Through an agreement with The American Academy of Special Education Professionals(AASEP), NASET members now have the opportunity to achieve AASEP Board Certification in Special Education - (B.C.S.E.) at a reduced fee.  AASEP Board Certification in Special Education - (B.C.S.E.) is a voluntary choice on the part of the candidate. The candidate for Board Certification wishes to demonstrate a commitment to excellence to employers, peers, administrators, other professionals, and parents. From the standpoint of the Academy, board certification will demonstrate the highest professional competency in the area of special education. Board Certification in Special Educationestablishes a much needed standard for professionals, across disciplines, who work with exceptional children.

 

For more information on Board Certification in Special Education, click here

Unemployment Rises Among Those With Disabilities

Even as the overall job situation continues to improve, an increasing number of Americans with disabilities are unemployed, according to data from the U.S. Department of Labor. Figures released Friday show that the jobless rate among individuals with disabilities climbed to 11.7 percent in March. That's an increase over the 11.2 percent rate reported for the previous month. Despite the uptick, however, unemployment for Americans with disabilities is down significantly compared to the same time last year when the jobless rate for this population was pegged at 14.5 percent. To read more, click here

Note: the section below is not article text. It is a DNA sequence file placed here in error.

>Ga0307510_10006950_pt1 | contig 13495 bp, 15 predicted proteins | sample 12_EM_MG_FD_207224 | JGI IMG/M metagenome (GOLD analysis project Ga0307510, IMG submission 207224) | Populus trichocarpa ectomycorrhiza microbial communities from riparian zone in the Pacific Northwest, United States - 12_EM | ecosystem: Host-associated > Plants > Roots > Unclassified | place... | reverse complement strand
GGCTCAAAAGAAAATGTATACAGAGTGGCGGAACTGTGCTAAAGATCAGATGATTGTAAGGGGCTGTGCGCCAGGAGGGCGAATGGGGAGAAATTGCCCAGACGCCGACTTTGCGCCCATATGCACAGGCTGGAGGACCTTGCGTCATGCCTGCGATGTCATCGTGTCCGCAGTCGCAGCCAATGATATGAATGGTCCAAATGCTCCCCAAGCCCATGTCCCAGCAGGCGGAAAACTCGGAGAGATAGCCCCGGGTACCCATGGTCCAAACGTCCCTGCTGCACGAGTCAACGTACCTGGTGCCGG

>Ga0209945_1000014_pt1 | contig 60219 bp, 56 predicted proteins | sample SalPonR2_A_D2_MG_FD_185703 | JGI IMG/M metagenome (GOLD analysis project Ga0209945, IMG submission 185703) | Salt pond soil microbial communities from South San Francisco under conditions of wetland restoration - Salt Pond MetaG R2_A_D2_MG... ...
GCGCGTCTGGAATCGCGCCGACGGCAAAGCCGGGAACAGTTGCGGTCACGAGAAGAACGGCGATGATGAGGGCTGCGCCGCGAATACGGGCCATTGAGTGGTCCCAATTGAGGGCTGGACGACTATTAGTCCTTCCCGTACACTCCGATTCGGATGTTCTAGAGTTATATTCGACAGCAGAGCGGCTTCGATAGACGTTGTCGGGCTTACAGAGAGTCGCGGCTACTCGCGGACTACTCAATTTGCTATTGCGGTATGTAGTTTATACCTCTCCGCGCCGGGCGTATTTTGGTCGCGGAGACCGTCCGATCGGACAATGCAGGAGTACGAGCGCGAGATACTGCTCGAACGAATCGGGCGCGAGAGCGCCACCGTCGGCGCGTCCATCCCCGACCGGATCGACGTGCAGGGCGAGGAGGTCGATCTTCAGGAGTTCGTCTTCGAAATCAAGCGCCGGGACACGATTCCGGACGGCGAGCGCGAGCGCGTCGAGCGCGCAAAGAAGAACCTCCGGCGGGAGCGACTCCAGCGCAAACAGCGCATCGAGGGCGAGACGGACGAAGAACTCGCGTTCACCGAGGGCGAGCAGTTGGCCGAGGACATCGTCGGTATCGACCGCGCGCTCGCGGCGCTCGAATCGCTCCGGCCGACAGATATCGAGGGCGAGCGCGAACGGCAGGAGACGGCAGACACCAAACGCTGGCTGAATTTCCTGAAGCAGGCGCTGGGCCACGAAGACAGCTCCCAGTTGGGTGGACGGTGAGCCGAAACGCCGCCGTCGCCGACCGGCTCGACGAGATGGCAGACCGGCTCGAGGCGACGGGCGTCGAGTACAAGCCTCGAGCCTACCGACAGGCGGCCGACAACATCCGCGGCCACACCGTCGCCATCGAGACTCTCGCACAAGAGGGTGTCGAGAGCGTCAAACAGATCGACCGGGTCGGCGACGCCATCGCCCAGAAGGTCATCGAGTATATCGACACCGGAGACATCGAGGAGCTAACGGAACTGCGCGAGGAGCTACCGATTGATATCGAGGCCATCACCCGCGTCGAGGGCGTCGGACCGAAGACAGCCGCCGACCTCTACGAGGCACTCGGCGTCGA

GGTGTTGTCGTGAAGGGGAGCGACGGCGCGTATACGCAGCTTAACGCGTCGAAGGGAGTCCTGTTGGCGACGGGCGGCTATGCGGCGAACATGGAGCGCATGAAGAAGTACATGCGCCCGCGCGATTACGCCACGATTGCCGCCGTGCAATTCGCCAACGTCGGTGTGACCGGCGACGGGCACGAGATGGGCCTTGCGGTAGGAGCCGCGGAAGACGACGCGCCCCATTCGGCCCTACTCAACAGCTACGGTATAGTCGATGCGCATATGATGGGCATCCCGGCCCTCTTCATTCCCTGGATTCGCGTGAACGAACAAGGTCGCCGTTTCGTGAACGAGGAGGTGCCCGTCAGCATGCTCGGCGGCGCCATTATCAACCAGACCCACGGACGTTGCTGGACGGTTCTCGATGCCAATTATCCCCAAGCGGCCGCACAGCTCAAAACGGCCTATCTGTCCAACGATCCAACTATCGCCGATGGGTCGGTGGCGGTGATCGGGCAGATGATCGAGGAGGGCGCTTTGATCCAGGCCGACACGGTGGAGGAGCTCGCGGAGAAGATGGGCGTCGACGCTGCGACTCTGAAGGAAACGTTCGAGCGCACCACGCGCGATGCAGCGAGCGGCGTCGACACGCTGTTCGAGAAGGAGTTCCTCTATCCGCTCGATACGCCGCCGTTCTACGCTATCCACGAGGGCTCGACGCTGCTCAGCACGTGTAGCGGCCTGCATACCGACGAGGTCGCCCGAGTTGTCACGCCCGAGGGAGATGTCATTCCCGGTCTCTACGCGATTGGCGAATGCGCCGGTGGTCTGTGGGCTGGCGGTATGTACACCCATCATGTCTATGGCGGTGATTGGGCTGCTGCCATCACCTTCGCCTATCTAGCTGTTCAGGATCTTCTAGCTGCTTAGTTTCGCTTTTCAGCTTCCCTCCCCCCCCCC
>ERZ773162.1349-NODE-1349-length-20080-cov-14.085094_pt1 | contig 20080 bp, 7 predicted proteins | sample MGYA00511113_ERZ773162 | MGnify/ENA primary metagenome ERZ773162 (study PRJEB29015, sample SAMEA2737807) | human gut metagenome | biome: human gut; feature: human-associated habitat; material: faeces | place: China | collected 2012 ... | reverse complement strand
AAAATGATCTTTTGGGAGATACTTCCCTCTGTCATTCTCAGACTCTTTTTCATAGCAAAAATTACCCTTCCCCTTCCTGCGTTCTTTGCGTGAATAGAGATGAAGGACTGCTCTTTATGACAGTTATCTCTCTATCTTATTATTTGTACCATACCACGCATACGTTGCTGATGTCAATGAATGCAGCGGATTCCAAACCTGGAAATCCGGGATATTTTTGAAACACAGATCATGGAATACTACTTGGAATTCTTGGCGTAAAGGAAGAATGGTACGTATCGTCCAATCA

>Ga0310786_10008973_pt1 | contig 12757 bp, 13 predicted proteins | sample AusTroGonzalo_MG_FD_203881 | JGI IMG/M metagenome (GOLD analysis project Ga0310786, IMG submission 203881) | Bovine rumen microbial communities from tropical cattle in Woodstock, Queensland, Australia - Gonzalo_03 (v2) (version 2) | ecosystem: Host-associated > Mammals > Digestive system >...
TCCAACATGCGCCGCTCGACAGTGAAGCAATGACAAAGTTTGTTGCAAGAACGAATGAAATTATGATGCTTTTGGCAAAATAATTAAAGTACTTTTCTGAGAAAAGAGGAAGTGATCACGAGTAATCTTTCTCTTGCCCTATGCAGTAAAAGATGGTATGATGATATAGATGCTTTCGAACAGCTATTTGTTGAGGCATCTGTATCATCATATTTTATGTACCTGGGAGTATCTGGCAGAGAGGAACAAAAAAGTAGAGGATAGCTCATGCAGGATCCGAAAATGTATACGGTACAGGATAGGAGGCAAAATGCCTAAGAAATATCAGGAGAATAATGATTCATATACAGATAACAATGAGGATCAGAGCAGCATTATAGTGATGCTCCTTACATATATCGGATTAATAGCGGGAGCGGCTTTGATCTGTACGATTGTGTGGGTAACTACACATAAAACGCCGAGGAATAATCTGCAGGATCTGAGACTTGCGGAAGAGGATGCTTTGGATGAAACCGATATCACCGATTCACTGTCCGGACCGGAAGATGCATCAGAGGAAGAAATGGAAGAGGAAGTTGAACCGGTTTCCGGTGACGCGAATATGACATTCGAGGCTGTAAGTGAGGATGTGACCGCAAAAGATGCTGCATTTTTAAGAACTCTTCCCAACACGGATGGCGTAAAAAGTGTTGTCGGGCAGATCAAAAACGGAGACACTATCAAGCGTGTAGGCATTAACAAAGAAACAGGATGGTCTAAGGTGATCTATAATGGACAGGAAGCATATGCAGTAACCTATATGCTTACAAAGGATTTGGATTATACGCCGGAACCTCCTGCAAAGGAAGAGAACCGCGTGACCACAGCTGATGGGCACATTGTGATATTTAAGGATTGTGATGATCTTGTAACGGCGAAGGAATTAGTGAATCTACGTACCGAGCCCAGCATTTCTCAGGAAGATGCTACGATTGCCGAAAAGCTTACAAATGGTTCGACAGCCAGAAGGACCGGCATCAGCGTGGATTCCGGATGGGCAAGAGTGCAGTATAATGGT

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UN Challenges Businesses To Hire More On The Spectrum

The leader of the United Nations is calling on businesses around the world to step up and do their part in employing people with autism. U.N. Secretary-General Ban Ki-moon is launching a "call to action," urging employers to make "concrete commitments" to hire those on the spectrum. "We encourage public offices, corporations and small businesses to have a closer look at the way they perceive people with autism, to take the time to learn about the condition and to create life-changing opportunities," Ban said. To read more, click here

E-Cigarettes May Pose a Risk in Pregnancy and to Children